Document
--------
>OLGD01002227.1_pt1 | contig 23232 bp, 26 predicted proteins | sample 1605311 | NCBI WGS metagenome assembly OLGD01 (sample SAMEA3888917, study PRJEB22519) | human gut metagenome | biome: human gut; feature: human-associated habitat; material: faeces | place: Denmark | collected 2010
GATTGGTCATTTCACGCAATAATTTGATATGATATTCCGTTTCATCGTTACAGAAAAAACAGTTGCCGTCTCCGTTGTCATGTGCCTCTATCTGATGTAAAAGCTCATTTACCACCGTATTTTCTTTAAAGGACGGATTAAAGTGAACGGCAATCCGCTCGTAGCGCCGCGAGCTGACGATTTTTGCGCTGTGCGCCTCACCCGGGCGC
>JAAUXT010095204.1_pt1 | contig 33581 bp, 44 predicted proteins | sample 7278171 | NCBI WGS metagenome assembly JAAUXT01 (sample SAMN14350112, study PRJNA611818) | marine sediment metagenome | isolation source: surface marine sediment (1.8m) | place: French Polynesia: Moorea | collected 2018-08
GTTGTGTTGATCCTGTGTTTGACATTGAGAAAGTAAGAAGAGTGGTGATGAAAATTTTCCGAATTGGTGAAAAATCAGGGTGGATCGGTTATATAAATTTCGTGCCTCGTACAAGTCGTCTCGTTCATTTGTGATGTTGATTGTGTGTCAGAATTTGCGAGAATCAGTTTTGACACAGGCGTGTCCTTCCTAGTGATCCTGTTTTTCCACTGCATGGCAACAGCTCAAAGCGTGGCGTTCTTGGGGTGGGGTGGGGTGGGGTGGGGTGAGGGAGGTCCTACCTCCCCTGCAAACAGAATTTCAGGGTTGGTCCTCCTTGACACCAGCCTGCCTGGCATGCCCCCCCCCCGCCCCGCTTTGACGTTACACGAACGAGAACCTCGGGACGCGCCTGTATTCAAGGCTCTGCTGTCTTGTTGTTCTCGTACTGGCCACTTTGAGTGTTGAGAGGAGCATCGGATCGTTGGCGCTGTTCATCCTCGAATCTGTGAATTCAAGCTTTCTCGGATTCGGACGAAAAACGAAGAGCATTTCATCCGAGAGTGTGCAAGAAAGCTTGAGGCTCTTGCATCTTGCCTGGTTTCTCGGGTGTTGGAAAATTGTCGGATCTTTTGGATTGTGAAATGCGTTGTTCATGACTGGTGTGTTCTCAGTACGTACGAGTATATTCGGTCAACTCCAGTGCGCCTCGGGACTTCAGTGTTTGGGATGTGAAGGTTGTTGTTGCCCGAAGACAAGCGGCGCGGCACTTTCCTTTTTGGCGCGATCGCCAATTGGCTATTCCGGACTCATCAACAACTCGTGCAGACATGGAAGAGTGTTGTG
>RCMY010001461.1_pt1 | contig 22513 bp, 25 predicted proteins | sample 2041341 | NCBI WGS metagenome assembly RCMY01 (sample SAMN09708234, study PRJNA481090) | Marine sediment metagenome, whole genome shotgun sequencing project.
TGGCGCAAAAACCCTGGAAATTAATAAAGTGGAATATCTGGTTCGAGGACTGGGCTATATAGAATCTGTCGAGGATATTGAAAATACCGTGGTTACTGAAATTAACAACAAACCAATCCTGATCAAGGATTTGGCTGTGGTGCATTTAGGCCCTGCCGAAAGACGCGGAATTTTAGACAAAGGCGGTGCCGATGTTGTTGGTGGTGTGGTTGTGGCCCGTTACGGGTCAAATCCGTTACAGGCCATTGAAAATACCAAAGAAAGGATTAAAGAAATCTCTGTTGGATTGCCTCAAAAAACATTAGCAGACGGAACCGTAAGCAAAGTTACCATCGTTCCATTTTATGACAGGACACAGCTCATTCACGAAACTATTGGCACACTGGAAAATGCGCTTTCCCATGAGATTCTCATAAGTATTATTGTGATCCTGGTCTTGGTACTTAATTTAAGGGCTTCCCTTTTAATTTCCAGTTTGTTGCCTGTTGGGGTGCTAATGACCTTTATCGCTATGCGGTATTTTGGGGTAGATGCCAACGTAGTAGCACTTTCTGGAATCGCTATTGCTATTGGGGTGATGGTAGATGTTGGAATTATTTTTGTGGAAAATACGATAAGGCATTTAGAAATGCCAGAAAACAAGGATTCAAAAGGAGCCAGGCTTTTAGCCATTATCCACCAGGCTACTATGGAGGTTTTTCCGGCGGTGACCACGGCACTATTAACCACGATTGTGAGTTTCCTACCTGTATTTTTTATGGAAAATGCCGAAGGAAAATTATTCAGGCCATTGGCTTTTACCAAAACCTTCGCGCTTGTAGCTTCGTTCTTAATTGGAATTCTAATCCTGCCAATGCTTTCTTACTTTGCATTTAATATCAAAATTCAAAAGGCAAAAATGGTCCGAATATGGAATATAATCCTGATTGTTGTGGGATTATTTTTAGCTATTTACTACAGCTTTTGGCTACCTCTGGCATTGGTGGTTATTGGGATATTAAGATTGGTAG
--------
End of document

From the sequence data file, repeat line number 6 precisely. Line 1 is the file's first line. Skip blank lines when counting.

TGGCGCAAAAACCCTGGAAATTAATAAAGTGGAATATCTGGTTCGAGGACTGGGCTATATAGAATCTGTCGAGGATATTGAAAATACCGTGGTTACTGAAATTAACAACAAACCAATCCTGATCAAGGATTTGGCTGTGGTGCATTTAGGCCCTGCCGAAAGACGCGGAATTTTAGACAAAGGCGGTGCCGATGTTGTTGGTGGTGTGGTTGTGGCCCGTTACGGGTCAAATCCGTTACAGGCCATTGAAAATACCAAAGAAAGGATTAAAGAAATCTCTGTTGGATTGCCTCAAAAAACATTAGCAGACGGAACCGTAAGCAAAGTTACCATCGTTCCATTTTATGACAGGACACAGCTCATTCACGAAACTATTGGCACACTGGAAAATGCGCTTTCCCATGAGATTCTCATAAGTATTATTGTGATCCTGGTCTTGGTACTTAATTTAAGGGCTTCCCTTTTAATTTCCAGTTTGTTGCCTGTTGGGGTGCTAATGACCTTTATCGCTATGCGGTATTTTGGGGTAGATGCCAACGTAGTAGCACTTTCTGGAATCGCTATTGCTATTGGGGTGATGGTAGATGTTGGAATTATTTTTGTGGAAAATACGATAAGGCATTTAGAAATGCCAGAAAACAAGGATTCAAAAGGAGCCAGGCTTTTAGCCATTATCCACCAGGCTACTATGGAGGTTTTTCCGGCGGTGACCACGGCACTATTAACCACGATTGTGAGTTTCCTACCTGTATTTTTTATGGAAAATGCCGAAGGAAAATTATTCAGGCCATTGGCTTTTACCAAAACCTTCGCGCTTGTAGCTTCGTTCTTAATTGGAATTCTAATCCTGCCAATGCTTTCTTACTTTGCATTTAATATCAAAATTCAAAAGGCAAAAATGGTCCGAATATGGAATATAATCCTGATTGTTGTGGGATTATTTTTAGCTATTTACTACAGCTTTTGGCTACCTCTGGCATTGGTGGTTATTGGGATATTAAGATTGGTAG